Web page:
Leenaars, along with Shneidman before him, is a leading researcher of psychological autopsies – a term that Shneidman first coined. He is also a leading authority on the analysis of suicide notes. These investigations are extremely effective in understanding, retrospectively, why someone has taken his or her life.

When Leenaars undertakes a suicidal analysis, he employs idiographic (specific) and nomothetic (general) elements. This is essential to capture a more complete illustration of the lost life. He draws on resources such as personal documents, interviews with survivors, official government reports, suicide notes, and any other available sources.

He interprets both intrapsychic and interpersonal features to decipher what drives an individual to suicide:

Intrapsychic

  • Unbearable psychological pain
  • Cognitive construction rigid thinking, tunnel vision
  • Indirect expressions ambivalent thoughts toward living, contradictory feelings
  • Inadequate adjustment cannot cope with problems, losses and weakened ego

Interpersonal

  • Interpersonal relations frustrated relationships
  • Rejection/aggression loss or abandonment, aggression turned inward
  • Identification/egression strong attachment to another that is not met, need to escape (Leenaars, 1996).

For Leenaars, suicide is a “multidimensional malaise”, or a combination of “biological, psychological, intrapsychic, interpersonal, social, cultural and philosophical” elements, as opposed to the simple escape from pain(Leenaars, 1996, p.221). In his view, a penetrating investigation into the person’s lived experiences gives us much more of the “why” someone died by suicide (Leenaars, 1996).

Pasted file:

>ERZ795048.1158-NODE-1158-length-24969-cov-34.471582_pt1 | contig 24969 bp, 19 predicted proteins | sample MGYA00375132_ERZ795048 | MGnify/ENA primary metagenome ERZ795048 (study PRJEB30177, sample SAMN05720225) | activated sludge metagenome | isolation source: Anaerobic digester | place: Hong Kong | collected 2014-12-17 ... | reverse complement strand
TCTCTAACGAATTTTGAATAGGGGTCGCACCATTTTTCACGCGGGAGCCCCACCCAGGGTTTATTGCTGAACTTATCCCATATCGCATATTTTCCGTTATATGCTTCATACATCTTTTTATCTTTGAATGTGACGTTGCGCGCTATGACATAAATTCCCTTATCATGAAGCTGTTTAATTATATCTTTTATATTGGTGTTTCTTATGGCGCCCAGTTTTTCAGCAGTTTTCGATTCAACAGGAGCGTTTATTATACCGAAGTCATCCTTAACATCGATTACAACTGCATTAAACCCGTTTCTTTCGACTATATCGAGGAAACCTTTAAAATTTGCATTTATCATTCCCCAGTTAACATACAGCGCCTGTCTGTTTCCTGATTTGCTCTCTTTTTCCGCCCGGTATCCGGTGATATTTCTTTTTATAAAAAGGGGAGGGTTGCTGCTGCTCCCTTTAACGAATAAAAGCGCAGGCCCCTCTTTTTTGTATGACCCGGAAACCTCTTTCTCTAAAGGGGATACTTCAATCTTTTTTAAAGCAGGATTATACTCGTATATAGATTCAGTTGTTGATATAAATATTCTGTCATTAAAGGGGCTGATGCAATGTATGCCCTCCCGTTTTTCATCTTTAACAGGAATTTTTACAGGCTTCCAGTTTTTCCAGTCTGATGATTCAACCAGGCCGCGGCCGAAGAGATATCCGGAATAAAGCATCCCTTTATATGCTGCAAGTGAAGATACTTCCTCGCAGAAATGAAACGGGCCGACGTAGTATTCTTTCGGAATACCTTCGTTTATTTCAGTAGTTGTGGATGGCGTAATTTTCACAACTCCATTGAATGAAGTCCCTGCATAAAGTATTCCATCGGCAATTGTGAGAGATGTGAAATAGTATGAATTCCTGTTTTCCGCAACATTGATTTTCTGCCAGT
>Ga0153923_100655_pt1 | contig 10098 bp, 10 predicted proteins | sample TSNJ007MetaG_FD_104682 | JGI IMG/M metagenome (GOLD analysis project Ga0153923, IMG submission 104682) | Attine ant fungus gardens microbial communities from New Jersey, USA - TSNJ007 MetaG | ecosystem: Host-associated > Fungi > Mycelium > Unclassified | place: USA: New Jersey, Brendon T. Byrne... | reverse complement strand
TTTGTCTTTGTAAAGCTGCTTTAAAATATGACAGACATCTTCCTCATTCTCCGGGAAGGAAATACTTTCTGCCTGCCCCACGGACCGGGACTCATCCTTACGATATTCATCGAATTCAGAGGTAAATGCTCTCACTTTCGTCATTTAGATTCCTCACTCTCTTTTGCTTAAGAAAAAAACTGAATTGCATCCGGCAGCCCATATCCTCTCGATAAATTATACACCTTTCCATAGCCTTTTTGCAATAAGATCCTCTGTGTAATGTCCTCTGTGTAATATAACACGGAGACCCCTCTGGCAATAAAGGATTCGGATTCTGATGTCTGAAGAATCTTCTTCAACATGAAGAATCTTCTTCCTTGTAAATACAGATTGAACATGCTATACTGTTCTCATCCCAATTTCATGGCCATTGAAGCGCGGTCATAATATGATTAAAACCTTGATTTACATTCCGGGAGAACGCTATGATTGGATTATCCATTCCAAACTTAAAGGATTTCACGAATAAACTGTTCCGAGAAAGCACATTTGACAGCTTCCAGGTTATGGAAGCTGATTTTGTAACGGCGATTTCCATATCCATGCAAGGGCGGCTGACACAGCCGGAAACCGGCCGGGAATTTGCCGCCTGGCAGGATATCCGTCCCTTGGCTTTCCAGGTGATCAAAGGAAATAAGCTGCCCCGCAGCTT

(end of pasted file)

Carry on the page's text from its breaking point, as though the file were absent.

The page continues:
Stages of Suicidal Behavior

  • Stage 1 (Ideation): At this stage, the person starts developing a feeling of depression and loneliness, but fear of death still overpowers such thoughts.
  • Stage 2 (Planning): This is the stage when the person’s dark thoughts are now asking him/her to plan for suicide.
  • Stage 3 (Auto-pilot): This is the most crucial stage as the person has now lost his/her conscience and is now ready to commit suicide at any instant.

Wrapping It Up

Now, when you are able to relate to the signs of a suicidal person, it’s time to help him by inculcating the value of life and a few reasons why they need to look life in a better way.

Check these top reasons to not to commit suicide and help your close one.


The Complexities Behind the Act of Suicide

I am a 78-year-old retiree, living in Australia. I notice that there have recently been a few articles about the contentious subject of suicide in Psychiatric Times. My first wife died from suicide about 40 years ago, and my second wife died 3 years ago after a short illness.

Some people do commit suicide, and this has surely happened since humans first walked the earth. This is not a treatise on the causes or possible reasons for suicide, but the complexities behind the act have puzzled me for many years. In particular our seeming abhorrence and our obvious dismay, regret, and great sadness that anyone should even contemplate the need to end their life, by whatever means has taxed my understanding and the meaning of my life.

What follows below is my considered opinion.

I ask the question-why is suicide considered such a bad thing? Now I am not advocating that anyone should commit suicide. I am just trying to pick apart the emotional clutter that accompanies this very personal and private act. The only answers I get are that it is a waste of a (usually) young person’s life that they were loved that they had unlimited potential, now never to be realized that they had a future to live for . . . etc, etc.